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John Davies of C24 - BlockChain - Blockbuster or Bullshit?

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From the March 2016 London Cloudcamp focused on Blockchain and/or Bitcoin...

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John Davies of C24 - BlockChain - Blockbuster or Bullshit?

  1. 1. Blockchain Blockbuster or Bullshit? 23rd March 2016
  2. 2. C24 Copyright © 2016 C24 Technologies Ltd. 2 Flow What is a Blockchain? What is Bitcoin? Smart Contracts Distributed Ledgers Blockbuster or Bullshit?
  3. 3. C24 Copyright © 2016 C24 Technologies Ltd. 3 Blockchain or Ledger? In most cases we can interchange the word blockchain with ledger • Distributed Ledger, Permissioned Ledger etc. refer to distribute and permission blockchains respectively Blockchain is the digital form of a ledger (not the only one though) I will generally refer to blockchain today, I could use either =
  4. 4. C24 Copyright © 2016 C24 Technologies Ltd. 4 What is Blockchain? A blockchain is like a simple database - Records are linked in a chain, the chain forms a block. We can also refer to is as a ledger In some ways a blockchains are like genes running
 through a generation • Once the genes are mixed at conception there’s no going back The key asset of a blockchain is, like your own
 DNA, each record is uniquely linked to its parent(s) Once written and accepted it can not be changed • Your parent’s and your grandparents DNA is locked in you
  5. 5. C24 Copyright © 2016 C24 Technologies Ltd. 5 Hash examples The SHA-256 hash of “C24 Technologies Ltd.” is… •0EE19D3551F3CC21D269BB7CBF9808BD2E14149A76C498B56FE8E33DD8C43D24 The SHA-256 hash of “C24 Technologies Ltd” is… •A0DE2800299C8F5966AE270E6255E8D6EFFD42C761BEED659AC6D4E7EBCE5FB6 Google “482C811DA5D5B4BC6D497FFA98491E38” and you’ll find it’s an MD5 hash for “password123” • This isn’t reverse-engineers but simply a dictionary previously known hashes Hashes can be used for almost anything to “represent” large or complex files, document or contracts
  6. 6. C24 Copyright © 2016 C24 Technologies Ltd. 6 How do we add a new contract to the chain? With our contract… • Take the hash from the previous record • Add the details of the contract Hash everything to create a new hash • All done We can now either replicate the block or just distribute the hash • Or naturally we can do both We have a blockchain (pretty much)… Previous Hash Transaction New Hash Previous Hash Transaction New Hash Previous Hash Transaction New Hash Previous Hash Transaction New Hash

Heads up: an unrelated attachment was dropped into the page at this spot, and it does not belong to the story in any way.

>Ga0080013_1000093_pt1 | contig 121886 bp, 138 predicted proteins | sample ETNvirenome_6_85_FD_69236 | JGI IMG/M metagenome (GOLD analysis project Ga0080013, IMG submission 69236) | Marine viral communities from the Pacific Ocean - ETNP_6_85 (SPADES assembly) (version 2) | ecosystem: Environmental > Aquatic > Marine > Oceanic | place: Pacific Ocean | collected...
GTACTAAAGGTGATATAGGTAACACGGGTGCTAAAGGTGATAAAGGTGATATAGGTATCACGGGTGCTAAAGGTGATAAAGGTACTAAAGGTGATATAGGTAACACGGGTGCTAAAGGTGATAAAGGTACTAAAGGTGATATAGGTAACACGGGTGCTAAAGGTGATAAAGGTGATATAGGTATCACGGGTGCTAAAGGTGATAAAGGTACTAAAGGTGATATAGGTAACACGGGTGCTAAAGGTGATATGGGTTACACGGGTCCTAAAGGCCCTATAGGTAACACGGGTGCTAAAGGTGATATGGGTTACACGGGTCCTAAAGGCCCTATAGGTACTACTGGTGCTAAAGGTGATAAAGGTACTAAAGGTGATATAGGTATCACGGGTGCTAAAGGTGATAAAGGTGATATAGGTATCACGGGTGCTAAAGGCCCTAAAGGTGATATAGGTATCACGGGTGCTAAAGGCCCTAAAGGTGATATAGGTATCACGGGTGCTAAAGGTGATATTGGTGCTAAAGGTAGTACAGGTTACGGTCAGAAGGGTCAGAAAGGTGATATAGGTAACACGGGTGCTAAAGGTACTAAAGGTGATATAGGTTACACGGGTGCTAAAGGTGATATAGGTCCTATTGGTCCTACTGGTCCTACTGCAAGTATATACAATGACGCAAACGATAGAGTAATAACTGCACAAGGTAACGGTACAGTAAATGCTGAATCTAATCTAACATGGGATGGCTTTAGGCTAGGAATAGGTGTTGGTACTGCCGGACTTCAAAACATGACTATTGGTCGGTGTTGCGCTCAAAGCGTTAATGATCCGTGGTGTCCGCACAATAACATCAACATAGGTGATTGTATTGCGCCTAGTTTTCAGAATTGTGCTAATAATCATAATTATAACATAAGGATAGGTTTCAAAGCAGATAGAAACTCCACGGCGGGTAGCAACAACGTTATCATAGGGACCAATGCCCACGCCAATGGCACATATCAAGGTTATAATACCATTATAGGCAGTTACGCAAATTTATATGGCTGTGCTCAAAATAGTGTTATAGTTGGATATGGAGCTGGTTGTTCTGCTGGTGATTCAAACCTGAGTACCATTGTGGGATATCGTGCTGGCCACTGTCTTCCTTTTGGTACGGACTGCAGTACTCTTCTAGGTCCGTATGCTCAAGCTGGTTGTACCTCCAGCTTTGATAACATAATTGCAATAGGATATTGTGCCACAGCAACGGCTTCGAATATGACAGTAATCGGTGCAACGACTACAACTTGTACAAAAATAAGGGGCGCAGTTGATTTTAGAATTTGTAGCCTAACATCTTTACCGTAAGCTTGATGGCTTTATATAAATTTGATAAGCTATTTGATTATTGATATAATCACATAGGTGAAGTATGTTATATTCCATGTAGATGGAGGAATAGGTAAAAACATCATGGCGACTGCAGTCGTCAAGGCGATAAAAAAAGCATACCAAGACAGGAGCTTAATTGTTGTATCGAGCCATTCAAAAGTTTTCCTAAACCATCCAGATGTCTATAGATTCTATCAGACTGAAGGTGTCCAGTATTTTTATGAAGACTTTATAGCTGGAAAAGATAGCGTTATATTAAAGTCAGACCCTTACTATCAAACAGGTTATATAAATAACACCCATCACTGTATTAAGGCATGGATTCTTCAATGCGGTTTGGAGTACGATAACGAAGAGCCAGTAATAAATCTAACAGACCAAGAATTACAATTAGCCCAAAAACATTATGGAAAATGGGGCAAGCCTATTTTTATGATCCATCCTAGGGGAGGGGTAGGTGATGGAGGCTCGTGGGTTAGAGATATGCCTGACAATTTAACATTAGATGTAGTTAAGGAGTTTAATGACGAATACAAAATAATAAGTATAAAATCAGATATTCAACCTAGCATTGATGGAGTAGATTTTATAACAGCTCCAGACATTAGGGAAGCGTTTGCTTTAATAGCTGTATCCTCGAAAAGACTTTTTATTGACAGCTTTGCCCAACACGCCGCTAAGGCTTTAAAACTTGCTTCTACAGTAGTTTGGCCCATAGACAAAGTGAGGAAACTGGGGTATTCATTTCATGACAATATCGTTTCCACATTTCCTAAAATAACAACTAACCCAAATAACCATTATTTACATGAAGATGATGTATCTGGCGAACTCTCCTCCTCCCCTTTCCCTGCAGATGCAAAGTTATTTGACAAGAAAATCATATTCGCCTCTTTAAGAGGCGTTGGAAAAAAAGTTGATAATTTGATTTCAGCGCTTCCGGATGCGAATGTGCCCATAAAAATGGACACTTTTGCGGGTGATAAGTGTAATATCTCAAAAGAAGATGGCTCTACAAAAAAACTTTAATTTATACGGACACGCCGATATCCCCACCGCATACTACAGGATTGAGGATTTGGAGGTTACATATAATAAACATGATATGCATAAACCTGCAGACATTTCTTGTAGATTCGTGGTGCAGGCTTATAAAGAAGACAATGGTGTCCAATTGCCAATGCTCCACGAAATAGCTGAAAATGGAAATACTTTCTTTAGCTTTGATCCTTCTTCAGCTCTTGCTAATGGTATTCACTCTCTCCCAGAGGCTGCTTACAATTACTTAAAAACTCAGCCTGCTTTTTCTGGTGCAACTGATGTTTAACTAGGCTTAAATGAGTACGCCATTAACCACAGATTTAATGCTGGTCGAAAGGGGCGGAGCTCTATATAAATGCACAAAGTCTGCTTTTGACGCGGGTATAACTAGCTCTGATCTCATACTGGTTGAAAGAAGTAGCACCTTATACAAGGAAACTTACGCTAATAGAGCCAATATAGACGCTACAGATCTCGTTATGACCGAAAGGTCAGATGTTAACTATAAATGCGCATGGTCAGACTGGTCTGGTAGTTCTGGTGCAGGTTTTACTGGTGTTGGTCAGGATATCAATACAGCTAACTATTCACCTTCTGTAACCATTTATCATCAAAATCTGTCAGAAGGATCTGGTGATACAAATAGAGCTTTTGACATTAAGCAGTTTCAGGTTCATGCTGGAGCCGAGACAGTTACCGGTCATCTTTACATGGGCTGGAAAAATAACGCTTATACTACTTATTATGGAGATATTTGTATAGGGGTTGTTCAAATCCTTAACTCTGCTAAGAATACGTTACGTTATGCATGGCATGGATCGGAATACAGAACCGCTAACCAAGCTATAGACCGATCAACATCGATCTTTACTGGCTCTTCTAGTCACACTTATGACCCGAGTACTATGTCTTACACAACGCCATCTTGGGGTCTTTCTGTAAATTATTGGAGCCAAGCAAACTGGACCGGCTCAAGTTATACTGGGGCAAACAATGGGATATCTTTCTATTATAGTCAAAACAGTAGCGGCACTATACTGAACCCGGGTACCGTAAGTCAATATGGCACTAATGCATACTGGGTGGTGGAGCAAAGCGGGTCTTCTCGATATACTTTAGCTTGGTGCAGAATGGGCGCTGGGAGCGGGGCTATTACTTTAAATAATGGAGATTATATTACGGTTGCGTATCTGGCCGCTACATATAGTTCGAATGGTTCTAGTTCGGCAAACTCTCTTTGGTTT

7. 7. C24 Copyright © 2016 C24 Technologies Ltd. 7 Blockchain Distribution We can keep the blockchain and distribute the hashes (centralised) We can distribute the
 blockchain to trusted
 parties (de-centralised) Or everyone can have a
 copy of the blockchain
 (distributed) Source: On Distributed Communications Networks - Paul Baran 1962
  8. 8. C24 Copyright © 2016 C24 Technologies Ltd. 8 Permissioned or Unpermissioned Unpermissioned Since a distributed blockchain has no owner there can be no access controls, everyone must have access and identical copies • This is the case for Bitcoin • Consensus is slow and requires an anti-hacking mechanism Permissioned This is the more common model, additions to the blockchain must be checked by the owner(s) of the blockchain A permissioned ledger has better integrity and is faster than an unpermissioned one
  9. 9. C24 Copyright © 2016 C24 Technologies Ltd. 9 Blockchain in Bitcoin BitCoin is a specific implementation of blockchain • Sometimes called Blockchain 1.0 • It is distributed and unpermissioned A bank or banks could have hosted BitCoin but avoiding
 “nasty” banks was the main ‘raison d’être’ BitCoin transactions are anonymous, this is achieved with another mathematical feature called Public Key Infrastructure (PKI) Effectively the owner of the private key is owner of the bitcoins
  10. 10. C24 Copyright © 2016 C24 Technologies Ltd. 10 Anarchy? Bitcoin started after the financial crisis of 2007/8 Volumes have increased but it’s not exponential - watch this space! • Also worth noting is the tendency towards gold rather than Bitcoin in the recent (early 2016) market jitters 0 50,000 100,000 150,000 200,000 250,000 2008 2009 2010 2011 2012 2013 2014 2015 2016 Daily volume
  11. 11. C24 Copyright © 2016 C24 Technologies Ltd. 11 How does it work? Only the owner of the private key (part of PKI) can unlock the coins in the public key account (BitCoin address) Every BitCoin transaction is public, the sender, recipient, amount and date/time • But the parties are anonymous (by choice) With the sender initiating the transaction this is the opposite to traditional eCommerce • The PSP starts by debiting of the card member (buyer)’s account first